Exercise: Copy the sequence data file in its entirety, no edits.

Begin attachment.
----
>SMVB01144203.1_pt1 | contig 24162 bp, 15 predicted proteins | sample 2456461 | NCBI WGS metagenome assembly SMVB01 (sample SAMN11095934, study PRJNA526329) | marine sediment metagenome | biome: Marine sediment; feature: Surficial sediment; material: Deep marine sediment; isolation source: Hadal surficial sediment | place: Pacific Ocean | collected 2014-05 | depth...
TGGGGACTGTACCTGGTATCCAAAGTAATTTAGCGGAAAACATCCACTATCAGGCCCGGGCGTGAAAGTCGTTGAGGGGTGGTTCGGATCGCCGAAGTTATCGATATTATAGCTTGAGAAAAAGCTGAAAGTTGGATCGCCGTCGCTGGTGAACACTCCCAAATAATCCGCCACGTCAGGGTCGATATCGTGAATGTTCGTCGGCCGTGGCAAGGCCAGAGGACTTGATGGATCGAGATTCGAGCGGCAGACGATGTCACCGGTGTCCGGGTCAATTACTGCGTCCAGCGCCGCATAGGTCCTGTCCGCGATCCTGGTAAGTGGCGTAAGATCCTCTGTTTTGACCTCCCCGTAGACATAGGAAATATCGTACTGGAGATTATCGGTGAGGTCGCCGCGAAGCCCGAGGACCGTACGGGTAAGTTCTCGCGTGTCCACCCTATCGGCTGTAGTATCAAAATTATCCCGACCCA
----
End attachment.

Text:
>SMVB01144203.1_pt1 | contig 24162 bp, 15 predicted proteins | sample 2456461 | NCBI WGS metagenome assembly SMVB01 (sample SAMN11095934, study PRJNA526329) | marine sediment metagenome | biome: Marine sediment; feature: Surficial sediment; material: Deep marine sediment; isolation source: Hadal surficial sediment | place: Pacific Ocean | collected 2014-05 | depth...
TGGGGACTGTACCTGGTATCCAAAGTAATTTAGCGGAAAACATCCACTATCAGGCCCGGGCGTGAAAGTCGTTGAGGGGTGGTTCGGATCGCCGAAGTTATCGATATTATAGCTTGAGAAAAAGCTGAAAGTTGGATCGCCGTCGCTGGTGAACACTCCCAAATAATCCGCCACGTCAGGGTCGATATCGTGAATGTTCGTCGGCCGTGGCAAGGCCAGAGGACTTGATGGATCGAGATTCGAGCGGCAGACGATGTCACCGGTGTCCGGGTCAATTACTGCGTCCAGCGCCGCATAGGTCCTGTCCGCGATCCTGGTAAGTGGCGTAAGATCCTCTGTTTTGACCTCCCCGTAGACATAGGAAATATCGTACTGGAGATTATCGGTGAGGTCGCCGCGAAGCCCGAGGACCGTACGGGTAAGTTCTCGCGTGTCCACCCTATCGGCTGTAGTATCAAAATTATCCCGACCCA